Stepping out of the airport at a new destination always comes with mixed emotions; you’re excited to check out a new country, but all those unknowns can throw you off your confidence game. Arriving in a new country, but not yet having arrived at your lodgings, can easily be the most stressful part of your trip. Here’s how to show up at your destination like a total boss.
Sleep on the plane during your destination's nighttime The best way to get past jet lag is to adjust as quickly as possible to local time. If you can, sleep on the flight if you'll be landing early in the morning, in order to be as refreshed as possible. Noise-cancelling earplugs and an eye mask will help; avoid caffeine and alcohol during the flight if you hope to sleep.
Land during daylight hours You’ll be safer and more comfortable travelling between the airport and your hostel/hotel during daylight hours. You’ll have more transportation options (train, tram, bus, shuttle, taxi, etc.) and be less harassed by drivers. Politely decline offers to have your bags carried and keep a sharp eye on them. Do not share taxis with strangers, no matter the cost.
Set your watch to local time When the pilot announces the local time upon landing, immediately adjust your watch and all devices.
Get a new SIM card Look for one at the airport so that you can complete this important task as quickly as possible. You’ll have to have an unlocked phone to switch your SIM card. Text a few people to tell them you’ve arrived safely. Add important numbers to your contacts (insurance/bank emergency numbers, local police, your government’s local consulate office, etc.).
Have your first night’s accommodation booked, including transit Know where your hostel/hotel is and how to get there from the airport. Download maps with maps.me, which allows you to use them offline, or screenshot directions from GoogleMaps. I once had multiple taxi drivers in North Vietnam refuse to drive me when I showed them my route on my phone; they would rather take a customer who didn’t know the way in order to drive them around and collect higher rates.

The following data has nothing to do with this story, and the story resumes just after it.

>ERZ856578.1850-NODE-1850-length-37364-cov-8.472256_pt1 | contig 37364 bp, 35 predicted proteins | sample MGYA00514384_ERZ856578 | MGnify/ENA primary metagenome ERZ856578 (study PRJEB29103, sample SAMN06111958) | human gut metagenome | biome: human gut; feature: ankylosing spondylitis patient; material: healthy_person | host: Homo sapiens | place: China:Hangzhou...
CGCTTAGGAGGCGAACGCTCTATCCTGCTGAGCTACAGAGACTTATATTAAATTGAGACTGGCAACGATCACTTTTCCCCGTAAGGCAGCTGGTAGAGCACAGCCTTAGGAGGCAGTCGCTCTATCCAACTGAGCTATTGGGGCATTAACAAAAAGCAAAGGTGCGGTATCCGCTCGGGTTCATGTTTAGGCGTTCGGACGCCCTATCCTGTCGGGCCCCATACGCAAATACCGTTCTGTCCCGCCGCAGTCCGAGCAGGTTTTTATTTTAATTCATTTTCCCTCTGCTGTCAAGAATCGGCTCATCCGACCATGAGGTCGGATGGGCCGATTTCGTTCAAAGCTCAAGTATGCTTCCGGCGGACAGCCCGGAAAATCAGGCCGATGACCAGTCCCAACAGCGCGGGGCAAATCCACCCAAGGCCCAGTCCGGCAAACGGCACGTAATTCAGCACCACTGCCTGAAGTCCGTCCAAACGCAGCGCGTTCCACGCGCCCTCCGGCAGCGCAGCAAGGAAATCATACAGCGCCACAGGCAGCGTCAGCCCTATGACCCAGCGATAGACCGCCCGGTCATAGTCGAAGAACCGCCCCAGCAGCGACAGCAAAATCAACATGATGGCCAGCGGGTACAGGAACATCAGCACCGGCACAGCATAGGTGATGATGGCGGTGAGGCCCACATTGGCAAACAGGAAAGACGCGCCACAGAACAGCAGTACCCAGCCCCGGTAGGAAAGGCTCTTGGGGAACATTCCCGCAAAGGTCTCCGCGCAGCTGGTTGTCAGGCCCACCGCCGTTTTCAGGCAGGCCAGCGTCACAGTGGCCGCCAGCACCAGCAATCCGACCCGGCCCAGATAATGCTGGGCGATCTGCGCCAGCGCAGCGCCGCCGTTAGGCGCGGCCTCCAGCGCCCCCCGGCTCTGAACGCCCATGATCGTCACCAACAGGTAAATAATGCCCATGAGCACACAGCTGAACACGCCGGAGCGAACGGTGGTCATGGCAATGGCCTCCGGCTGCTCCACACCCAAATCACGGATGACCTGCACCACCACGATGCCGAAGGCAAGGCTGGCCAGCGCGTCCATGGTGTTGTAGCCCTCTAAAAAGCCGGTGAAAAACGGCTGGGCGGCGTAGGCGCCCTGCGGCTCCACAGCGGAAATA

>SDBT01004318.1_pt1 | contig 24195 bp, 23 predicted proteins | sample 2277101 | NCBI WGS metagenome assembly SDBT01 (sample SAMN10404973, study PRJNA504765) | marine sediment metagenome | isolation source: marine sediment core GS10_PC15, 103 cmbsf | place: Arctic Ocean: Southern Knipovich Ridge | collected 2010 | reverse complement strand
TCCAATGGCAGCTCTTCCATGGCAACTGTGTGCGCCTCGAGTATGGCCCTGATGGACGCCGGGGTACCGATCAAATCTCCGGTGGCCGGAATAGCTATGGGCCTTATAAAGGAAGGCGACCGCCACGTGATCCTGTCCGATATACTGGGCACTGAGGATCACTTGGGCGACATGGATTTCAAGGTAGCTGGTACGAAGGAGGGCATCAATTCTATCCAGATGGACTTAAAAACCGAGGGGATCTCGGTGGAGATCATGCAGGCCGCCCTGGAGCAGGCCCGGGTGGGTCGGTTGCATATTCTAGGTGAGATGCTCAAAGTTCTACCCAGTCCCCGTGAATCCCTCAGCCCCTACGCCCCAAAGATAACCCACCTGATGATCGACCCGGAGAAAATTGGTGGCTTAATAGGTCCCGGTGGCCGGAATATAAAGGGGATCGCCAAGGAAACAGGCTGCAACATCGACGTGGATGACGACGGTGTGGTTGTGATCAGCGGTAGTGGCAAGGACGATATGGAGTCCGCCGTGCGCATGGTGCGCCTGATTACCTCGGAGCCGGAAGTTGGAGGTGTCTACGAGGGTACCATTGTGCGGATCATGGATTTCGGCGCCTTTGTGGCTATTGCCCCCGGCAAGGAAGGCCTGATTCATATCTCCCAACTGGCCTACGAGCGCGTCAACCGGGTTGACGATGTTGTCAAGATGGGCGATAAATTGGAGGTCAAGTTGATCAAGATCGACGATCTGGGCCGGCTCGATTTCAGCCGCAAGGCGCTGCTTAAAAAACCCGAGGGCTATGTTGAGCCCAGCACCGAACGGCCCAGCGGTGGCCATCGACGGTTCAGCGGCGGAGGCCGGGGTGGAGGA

Pre-book your transfer and be ready to show proof before stepping outside the airport. This will be a life-saver if the airline loses your checked bag and you can provide them with an address for quicker delivery.
Head outside Get a head start on fighting jet lag by walking around your new city. It will energise you and help you fight the urge to curl up in your new bed (if absolutely necessary, set an alarm for a short nap). Sign up for a free walking tour that very afternoon. Try to stay awake until local bedtime and get up at a ‘normal’ local time the next morning.
Keep a screenshot map of your lodgings on your phone Make sure to include some landmarks near your accommodation in the screenshot. Download a map with maps.me to use offline. Better yet, get your hands on a paper map of the city. Keep a business card from your hostel/hotel in your wallet (or at least its name/phone number written in the local language). Show it to local drivers if you find yourself lost or if you get stuck in a sudden downpour.
Keep an extra set of clothes in your carry-on bag You could change clothes after a long flight. Bringing extras in your carry-on will be particularly useful if your checked baggage gets lost; one extra outfit, undies, important medications, toothbrush/paste, refreshing wipes, etc.
Keep the important stuff accessible Money, cards, phone and maps. Organise everything inside the airport. You don’t want to be sorting your bags or rummaging through your stuff outside the airport, where you’ll be vulnerable to pickpockets and scammers.
Do your research regarding food near your lodgings OK, I might sound a bit paranoid about food, but if you know of a few fun places to eat (or a nearby grocery store), you can set your bag down on your new bed and head out for a bite before you become really hangry.
Pre-load your destination’s currency rate Download xe.com on your phone so that you don’t guess the conversion rates at the airport's exchange bureaus, which will greatly increase your risk of getting ripped off. I strongly suggest that you order a bit of cash before leaving your home, as you never know if your cards will work right away.
Remember that the world is typically a friendly place, and genuine safety risks on your travels will be relatively low. The trick to staying safe and secure is to take steps to prevent those threats from occuring in the first place.
So the next time you find yourself arriving in an unfamiliar setting, remember that you’ve done everything in your power to be well-prepared. Now walk out there like you own the place.
See you out there.
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